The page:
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Firms need to tackle the ‘overwhelming urge to endure’ to address burnout in law

Law firms can reduce the risk of employees feeling exhausted or burnt out by creating environments where employees feel psychologically safe and able to switch off from work.

This is according to Henry Majed, co-founder and CEO of mental health and wellbeing platform MyMynd, who said the current “reactive” approach to employee mental health challenges is not working, and will never work.

Organisations instead need to create an environment where staff can admit that they are too stretched without fear of judgment.

He said that the workforce currently has an “overwhelming urge to endure” – pressing through feelings of stress or exhaustion, rather than taking a break to recover.

“What we’re seeing in general is that there are poor social relationships, reduced connection, and lower trust. And how this plays out is that people don’t feel they can put their hand up and say they can’t meet that deadline, or finish that task,” Majed said.

“People have high personal standards – they really care, they want to do their best, but because they’re so critical they always feel they need to do more. There’s a fear of judgement or a perception that if you can’t endure then you can’t do your job.

“In mission-driven organisations, like law firms, people don’t want to take time off because they feel they’ll come back to double the work they had before. Also, people don’t want to just pass the burden onto someone else, so they just continue on and endure.”

Majed said this is fairly common in law firms, as lawyers have spent a long time training to get to their current position, and feel they should be able to cope with these challenges.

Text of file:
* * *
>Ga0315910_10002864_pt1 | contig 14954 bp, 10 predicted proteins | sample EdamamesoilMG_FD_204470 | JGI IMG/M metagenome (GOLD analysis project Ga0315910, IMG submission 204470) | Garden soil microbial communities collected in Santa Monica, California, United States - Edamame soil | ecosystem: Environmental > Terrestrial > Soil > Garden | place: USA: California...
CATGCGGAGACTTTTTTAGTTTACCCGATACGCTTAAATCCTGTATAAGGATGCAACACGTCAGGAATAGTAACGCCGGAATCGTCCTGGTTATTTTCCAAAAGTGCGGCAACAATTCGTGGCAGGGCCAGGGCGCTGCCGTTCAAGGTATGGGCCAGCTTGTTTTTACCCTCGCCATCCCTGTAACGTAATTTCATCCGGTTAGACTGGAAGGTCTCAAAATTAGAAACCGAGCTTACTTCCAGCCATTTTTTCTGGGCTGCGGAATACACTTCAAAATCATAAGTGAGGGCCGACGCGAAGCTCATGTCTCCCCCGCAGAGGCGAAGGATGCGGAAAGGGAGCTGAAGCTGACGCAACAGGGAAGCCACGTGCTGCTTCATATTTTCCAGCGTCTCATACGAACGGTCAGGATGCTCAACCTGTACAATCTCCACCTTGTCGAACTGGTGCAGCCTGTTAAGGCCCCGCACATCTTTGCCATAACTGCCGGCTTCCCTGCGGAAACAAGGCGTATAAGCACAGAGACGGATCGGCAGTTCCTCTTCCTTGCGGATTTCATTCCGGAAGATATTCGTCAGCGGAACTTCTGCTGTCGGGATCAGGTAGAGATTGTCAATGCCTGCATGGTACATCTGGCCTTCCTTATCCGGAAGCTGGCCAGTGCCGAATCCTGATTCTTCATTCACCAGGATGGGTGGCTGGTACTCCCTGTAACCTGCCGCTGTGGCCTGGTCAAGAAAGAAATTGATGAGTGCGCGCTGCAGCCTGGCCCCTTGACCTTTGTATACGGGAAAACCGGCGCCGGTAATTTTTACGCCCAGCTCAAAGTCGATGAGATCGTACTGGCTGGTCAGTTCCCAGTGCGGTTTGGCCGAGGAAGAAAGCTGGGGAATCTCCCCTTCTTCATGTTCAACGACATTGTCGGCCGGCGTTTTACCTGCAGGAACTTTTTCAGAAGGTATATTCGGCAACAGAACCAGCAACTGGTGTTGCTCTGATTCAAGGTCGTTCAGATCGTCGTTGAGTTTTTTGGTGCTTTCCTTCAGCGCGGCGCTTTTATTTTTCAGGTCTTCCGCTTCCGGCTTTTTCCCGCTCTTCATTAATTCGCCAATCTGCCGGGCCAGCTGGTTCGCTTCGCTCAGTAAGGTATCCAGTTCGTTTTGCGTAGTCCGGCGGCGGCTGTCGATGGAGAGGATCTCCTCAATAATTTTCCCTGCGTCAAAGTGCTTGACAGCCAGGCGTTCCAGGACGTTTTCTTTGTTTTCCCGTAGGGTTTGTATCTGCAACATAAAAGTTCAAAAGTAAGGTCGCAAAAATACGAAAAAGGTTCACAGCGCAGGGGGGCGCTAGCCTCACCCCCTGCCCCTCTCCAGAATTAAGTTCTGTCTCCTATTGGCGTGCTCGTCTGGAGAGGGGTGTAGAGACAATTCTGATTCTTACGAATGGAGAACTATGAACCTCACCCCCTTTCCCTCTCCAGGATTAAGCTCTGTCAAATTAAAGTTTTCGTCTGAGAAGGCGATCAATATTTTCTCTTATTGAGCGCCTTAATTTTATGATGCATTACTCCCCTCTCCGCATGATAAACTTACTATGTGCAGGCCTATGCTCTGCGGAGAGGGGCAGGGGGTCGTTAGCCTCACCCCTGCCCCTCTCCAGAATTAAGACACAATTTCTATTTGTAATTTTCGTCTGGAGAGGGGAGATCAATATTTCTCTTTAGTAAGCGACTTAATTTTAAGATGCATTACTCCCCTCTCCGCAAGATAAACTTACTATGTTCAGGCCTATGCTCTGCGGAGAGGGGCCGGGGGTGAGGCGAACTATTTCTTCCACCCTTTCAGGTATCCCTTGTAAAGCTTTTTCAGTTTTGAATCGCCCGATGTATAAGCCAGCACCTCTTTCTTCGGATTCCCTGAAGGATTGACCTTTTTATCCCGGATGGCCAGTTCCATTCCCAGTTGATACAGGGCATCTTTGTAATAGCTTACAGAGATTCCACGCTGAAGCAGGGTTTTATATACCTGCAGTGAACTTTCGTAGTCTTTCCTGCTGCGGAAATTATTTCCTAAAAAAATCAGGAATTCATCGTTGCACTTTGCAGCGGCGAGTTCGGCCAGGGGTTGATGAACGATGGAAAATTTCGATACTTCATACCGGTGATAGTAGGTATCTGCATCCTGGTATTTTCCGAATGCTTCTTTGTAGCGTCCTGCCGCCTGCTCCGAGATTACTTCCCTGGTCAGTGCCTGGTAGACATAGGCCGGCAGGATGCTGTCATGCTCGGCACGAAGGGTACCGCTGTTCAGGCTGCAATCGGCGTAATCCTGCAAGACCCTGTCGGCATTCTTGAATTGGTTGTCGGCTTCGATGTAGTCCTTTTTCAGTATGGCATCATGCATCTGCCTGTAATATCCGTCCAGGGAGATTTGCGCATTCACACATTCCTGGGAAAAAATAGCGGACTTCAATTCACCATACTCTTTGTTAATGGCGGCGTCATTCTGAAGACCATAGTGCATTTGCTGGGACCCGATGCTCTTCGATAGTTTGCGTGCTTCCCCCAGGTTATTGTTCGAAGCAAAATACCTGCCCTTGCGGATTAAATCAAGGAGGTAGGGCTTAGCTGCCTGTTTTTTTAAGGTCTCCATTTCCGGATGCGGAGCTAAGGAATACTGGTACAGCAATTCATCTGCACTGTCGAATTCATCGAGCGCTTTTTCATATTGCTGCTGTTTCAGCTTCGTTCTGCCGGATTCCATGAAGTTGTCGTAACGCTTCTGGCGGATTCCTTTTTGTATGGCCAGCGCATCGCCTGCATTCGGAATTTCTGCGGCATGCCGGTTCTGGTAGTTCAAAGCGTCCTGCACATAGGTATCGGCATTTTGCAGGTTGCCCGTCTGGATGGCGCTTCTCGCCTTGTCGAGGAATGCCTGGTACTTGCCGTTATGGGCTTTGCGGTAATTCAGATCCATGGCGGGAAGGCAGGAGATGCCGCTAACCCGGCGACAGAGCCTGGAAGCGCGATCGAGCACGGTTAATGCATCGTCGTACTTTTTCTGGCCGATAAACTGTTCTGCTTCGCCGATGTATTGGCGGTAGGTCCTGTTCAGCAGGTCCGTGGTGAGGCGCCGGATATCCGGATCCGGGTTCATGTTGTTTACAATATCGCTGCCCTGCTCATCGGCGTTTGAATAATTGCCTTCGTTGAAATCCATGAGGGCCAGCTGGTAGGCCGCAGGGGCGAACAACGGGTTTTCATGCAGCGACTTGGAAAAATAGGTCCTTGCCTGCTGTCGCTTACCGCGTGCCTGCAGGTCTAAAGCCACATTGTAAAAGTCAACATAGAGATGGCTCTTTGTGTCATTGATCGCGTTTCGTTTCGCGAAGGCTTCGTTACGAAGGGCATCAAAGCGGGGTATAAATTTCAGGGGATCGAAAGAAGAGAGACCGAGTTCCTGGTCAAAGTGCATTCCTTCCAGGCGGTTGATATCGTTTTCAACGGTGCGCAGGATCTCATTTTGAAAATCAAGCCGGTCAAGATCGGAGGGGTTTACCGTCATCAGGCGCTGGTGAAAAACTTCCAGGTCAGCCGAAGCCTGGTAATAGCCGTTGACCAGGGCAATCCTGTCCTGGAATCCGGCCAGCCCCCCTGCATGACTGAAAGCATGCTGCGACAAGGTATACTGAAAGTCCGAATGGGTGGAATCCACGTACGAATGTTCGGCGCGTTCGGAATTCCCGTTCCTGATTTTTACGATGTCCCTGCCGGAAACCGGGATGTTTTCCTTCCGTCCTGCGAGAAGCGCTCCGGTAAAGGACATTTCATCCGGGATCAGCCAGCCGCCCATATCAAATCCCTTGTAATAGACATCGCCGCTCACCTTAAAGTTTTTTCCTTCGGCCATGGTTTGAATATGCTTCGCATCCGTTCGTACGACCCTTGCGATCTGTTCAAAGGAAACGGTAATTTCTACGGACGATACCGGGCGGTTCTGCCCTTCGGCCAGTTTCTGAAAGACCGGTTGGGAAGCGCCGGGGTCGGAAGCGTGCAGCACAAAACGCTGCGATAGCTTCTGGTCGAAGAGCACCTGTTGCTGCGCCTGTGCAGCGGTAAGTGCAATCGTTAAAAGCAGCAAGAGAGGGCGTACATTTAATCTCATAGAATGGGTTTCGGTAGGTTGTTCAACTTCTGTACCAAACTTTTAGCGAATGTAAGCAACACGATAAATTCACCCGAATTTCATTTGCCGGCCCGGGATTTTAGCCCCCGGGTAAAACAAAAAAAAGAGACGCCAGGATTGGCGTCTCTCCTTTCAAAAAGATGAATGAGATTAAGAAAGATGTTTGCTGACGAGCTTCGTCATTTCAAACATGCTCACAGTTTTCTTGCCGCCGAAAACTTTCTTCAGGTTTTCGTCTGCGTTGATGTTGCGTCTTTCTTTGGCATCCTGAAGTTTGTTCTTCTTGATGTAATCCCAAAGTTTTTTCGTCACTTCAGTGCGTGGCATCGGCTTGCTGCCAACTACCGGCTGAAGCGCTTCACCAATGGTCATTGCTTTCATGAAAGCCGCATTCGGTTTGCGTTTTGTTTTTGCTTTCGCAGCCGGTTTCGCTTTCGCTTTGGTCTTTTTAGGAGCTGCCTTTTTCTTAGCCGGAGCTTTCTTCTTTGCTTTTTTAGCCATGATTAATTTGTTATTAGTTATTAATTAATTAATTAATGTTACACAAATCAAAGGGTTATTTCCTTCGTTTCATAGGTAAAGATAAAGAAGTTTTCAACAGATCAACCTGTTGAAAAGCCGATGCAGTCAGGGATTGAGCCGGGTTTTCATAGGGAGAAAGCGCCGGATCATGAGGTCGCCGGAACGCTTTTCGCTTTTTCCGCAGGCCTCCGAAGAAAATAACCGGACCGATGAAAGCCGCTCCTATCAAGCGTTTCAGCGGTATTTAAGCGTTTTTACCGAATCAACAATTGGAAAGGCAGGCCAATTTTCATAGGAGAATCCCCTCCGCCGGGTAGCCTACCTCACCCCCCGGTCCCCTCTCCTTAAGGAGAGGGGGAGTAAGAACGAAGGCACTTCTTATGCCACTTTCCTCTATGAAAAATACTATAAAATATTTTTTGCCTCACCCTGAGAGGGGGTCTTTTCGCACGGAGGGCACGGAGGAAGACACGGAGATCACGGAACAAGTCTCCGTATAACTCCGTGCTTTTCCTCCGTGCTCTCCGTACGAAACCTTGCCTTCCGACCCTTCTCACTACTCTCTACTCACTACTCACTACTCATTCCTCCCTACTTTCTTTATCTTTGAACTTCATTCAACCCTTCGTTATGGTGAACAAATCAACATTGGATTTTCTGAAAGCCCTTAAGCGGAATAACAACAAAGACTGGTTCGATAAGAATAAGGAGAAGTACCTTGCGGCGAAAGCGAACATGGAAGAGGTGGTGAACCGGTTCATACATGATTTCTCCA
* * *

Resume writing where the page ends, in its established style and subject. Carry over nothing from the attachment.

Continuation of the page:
Loss of hope

The most common wellbeing issues seen across the organisations MyMynd works with include social isolation, reduced connection and reduced trust. Employees also don’t feel as hopeful about the future as they once did.

“People don’t think things will go as expected, so they lose motivation – that’s why people are ‘quiet quitting’. Coping strategies aren’t working,” he adds.

Many of the problems faced by employees originate outside the workplace, but can have an impact on their performance and motivation in work if they do not feel they can take time out of the working day to sort them, for example a higher than expected bill, or personal issues at home.

Shift to prevention

Majed said firms need to shift their approach from responding to a mental health crisis to preventing one from occurring. This involves creating an environment to prevent people’s wellbeing from deteriorating; promoting a space where people feel safe to raise concerns; and creating conditions that allow people to recover.

“If you don’t change the environment and the conditions they are working in, then it’s very likely that these problems will arise again,” he said.

MyMynd is a mental health and wellbeing platform that identifies mental health issues early and signposts employees to support, while providing employers with insight into how their workforce is coping and how they can help staff thrive.

Majed said many popular mental health apps are reactive and offer “too little, too late”, with low engagement rates.

“They’re not personalised – if it doesn’t relate to you, then you’re not going to use it,” he said.

Employees can complete an 8-10 minute assessment on MyMynd, which will give them a score out of 5 against different indicators. Priority concerns are flagged for a one-to-one follow-up call with a clinical specialist, and employees are directed to resources and support specific to their needs.

A People in Law webinar on 23 February will feature a discussion between Majed and Jan Holmes from Taylor Vinters, Part of the Mishcon de Reya Group, about the practical tools employers can encourage staff to use to help them thrive.

“My view is that we can come out of this situation stronger by protecting and enhancing the energy of our most vital asset, which is our people,” said Majed.

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